The Downside To Providing Subsidized Housing
Here are the downsides to providing subsidized housing I can think of:
- More time spent on managing and maintaining a property. Time gets more precious the older we get.
- The property will slowly get worn down and damaged over time. Maybe the tenant breaks something by mistake, who knows.
- What if my new tenants decide to stop paying rent, even after a 44% discount to market rate? That would sour our relationship with the teachers and the school.
- Increased liability. Homeowners insurance should take care of rental liability, especially if the tenants get renters insurance, which I would require.
Anything else? If so, please share.
Provide Subsidized Housing Or Not
According to the latest census data, there are supposedly over 11,000 empty homes in San Francisco.
In fact, there’s one really nice $2.6 million home a block away. It was purchased by a foreign investor for his daughter. The daughter lived in the home for about six months while attending art school and hasn’t returned in years. What a waste of space!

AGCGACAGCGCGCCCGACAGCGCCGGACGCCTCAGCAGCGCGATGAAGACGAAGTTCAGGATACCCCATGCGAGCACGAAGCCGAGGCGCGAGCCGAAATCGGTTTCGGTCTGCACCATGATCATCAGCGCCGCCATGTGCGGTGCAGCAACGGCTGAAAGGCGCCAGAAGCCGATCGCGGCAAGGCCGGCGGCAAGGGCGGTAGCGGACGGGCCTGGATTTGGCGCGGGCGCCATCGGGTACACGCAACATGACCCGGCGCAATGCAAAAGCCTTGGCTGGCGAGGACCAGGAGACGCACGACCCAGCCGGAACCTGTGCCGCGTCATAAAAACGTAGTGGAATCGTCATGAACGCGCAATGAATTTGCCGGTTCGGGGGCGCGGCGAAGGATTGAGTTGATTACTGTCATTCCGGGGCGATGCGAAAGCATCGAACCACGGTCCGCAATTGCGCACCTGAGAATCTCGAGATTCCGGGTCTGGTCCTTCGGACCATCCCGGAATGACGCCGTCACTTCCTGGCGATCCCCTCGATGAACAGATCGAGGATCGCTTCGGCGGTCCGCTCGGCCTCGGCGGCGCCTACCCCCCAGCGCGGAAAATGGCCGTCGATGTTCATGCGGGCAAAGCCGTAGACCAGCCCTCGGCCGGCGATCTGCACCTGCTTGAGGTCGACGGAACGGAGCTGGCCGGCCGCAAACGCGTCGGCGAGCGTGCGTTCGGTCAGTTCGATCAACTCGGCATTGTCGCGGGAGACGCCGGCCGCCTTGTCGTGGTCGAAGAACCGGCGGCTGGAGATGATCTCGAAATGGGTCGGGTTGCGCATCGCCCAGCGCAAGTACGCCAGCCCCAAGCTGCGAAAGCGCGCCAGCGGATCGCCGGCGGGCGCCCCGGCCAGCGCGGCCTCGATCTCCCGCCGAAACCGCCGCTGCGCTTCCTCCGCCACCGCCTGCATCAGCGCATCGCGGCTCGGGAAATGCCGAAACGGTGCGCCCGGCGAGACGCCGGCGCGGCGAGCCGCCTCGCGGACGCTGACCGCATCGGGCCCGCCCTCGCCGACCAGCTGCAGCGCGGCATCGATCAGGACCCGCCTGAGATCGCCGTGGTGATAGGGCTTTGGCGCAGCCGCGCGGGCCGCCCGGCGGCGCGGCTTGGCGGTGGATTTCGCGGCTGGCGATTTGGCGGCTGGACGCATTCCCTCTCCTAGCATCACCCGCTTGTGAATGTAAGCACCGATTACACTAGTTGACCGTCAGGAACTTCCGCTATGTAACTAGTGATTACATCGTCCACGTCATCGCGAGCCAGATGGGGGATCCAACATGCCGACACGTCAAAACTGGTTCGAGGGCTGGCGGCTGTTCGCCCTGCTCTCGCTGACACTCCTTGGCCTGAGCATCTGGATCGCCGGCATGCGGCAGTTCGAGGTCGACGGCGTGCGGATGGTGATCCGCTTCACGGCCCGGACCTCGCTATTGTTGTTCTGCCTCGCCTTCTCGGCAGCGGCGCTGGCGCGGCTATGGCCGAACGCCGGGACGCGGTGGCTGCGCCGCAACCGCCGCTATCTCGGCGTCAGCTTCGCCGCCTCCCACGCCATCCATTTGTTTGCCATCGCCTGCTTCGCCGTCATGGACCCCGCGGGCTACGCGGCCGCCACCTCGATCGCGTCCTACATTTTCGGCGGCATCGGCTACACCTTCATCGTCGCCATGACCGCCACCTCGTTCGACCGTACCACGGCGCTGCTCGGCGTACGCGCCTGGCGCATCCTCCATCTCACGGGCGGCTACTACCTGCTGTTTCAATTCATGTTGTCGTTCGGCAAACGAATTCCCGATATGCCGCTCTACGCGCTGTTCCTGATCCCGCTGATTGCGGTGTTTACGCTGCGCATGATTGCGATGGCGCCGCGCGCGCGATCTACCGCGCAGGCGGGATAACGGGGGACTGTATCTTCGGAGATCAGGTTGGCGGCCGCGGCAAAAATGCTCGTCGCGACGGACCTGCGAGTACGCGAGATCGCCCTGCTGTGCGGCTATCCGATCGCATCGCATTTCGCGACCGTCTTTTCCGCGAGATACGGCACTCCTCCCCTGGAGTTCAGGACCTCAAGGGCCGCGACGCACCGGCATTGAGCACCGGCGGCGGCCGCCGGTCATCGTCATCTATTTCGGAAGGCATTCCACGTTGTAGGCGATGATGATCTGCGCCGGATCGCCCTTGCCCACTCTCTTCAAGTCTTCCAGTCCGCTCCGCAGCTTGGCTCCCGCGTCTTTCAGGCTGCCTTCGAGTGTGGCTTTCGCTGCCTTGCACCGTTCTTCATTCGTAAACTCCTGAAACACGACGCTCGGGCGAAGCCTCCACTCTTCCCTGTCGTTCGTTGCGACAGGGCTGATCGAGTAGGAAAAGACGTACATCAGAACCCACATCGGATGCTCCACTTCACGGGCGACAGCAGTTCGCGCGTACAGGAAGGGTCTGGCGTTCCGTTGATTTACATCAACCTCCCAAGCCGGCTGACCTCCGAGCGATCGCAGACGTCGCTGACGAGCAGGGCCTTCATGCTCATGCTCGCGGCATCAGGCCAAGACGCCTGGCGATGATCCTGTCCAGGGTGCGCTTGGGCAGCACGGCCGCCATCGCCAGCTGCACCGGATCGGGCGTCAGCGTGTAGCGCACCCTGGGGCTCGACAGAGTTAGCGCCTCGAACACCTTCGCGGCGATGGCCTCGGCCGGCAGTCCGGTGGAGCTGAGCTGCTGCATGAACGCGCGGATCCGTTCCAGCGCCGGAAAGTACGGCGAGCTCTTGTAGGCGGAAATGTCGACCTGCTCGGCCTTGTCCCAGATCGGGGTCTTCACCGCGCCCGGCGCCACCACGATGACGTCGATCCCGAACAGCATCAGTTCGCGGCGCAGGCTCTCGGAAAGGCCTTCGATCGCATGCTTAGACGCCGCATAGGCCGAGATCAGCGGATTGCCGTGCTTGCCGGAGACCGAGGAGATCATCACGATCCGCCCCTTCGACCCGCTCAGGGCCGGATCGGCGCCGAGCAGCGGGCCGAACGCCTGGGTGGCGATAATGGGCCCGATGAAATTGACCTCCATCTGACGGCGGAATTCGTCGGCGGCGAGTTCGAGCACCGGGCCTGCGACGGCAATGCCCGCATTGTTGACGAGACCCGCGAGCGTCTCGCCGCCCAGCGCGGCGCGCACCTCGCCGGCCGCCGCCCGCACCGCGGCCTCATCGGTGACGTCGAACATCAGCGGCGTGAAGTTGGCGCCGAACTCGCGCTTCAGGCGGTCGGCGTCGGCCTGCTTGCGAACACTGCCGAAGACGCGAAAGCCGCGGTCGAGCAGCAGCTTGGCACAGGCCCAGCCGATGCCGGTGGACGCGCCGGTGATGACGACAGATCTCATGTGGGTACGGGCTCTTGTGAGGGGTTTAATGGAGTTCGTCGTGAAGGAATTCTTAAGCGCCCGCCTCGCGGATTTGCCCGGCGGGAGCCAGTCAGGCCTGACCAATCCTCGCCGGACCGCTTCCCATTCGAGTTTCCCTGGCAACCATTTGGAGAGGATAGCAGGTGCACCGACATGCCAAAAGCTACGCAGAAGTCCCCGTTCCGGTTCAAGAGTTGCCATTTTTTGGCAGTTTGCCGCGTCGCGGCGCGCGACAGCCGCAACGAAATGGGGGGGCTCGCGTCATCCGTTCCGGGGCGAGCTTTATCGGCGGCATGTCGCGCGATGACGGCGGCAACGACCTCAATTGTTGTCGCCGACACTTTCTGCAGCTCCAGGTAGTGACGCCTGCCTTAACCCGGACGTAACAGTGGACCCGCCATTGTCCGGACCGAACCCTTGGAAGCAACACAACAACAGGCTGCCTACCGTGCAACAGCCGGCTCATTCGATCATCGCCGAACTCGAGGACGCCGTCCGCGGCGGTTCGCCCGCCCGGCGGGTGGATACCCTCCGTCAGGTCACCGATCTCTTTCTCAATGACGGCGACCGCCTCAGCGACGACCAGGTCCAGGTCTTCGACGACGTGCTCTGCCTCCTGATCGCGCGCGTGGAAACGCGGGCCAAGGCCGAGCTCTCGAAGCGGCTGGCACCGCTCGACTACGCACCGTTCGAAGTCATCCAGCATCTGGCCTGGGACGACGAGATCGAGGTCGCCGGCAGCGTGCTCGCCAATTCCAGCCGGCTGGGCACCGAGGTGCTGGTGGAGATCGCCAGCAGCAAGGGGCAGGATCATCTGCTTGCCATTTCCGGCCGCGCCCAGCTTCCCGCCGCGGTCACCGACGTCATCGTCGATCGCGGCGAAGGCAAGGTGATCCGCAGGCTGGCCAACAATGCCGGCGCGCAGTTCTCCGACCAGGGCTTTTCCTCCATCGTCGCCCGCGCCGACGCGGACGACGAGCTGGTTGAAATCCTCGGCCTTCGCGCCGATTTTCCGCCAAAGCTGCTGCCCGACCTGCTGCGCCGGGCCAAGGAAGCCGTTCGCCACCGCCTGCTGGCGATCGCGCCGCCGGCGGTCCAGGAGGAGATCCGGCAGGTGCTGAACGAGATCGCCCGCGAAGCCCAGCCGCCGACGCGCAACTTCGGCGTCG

I have no intention of leaving my home empty once we move into our new home. Leaving homes empty when there is a housing shortage could be characterized as a moral failure.
However, I have also been toying with the idea of turning my old home into the Financial Samurai office. The home would have a writing studio and a recording studio. It could also be a place to relax in the hot tub and unwind.
I’m curious to know what you would do if you were me? Be a good citizen and offer $24,000 a year in subsidized housing by renting out the upstairs portion at a 45% discount? Rent out the the upstairs at market rent to continue building more passive income? Or don’t rent out the house at all and use it as a place to work and unwind?
Worth A Shot
I’m leaning towards at least trying to offer my place to my son’s preschool teachers. This is the first time where I feel I can directly make a difference in the community on a very important issue. It also feels good helping people who are helping the people most important in my life.
One of the few positives about the pandemic is that it has helped make housing more affordable in San Francisco and other expensive cities. Rents seem to be down about 5%, depending on property type, quality, and location.
However, paying $4,417 for an average two-bedroom apartment in San Francisco is still not that affordable. Whenever there is a visible problem, it’s good to solve it if you can.
Readers, what do you think about providing affordable housing to teachers who are not making much? Why do you think cities can’t provide more affordable housing quicker to help its citizens? Is there a better way to provide affordable housing that to directly provide affordable housing to directly help people in need?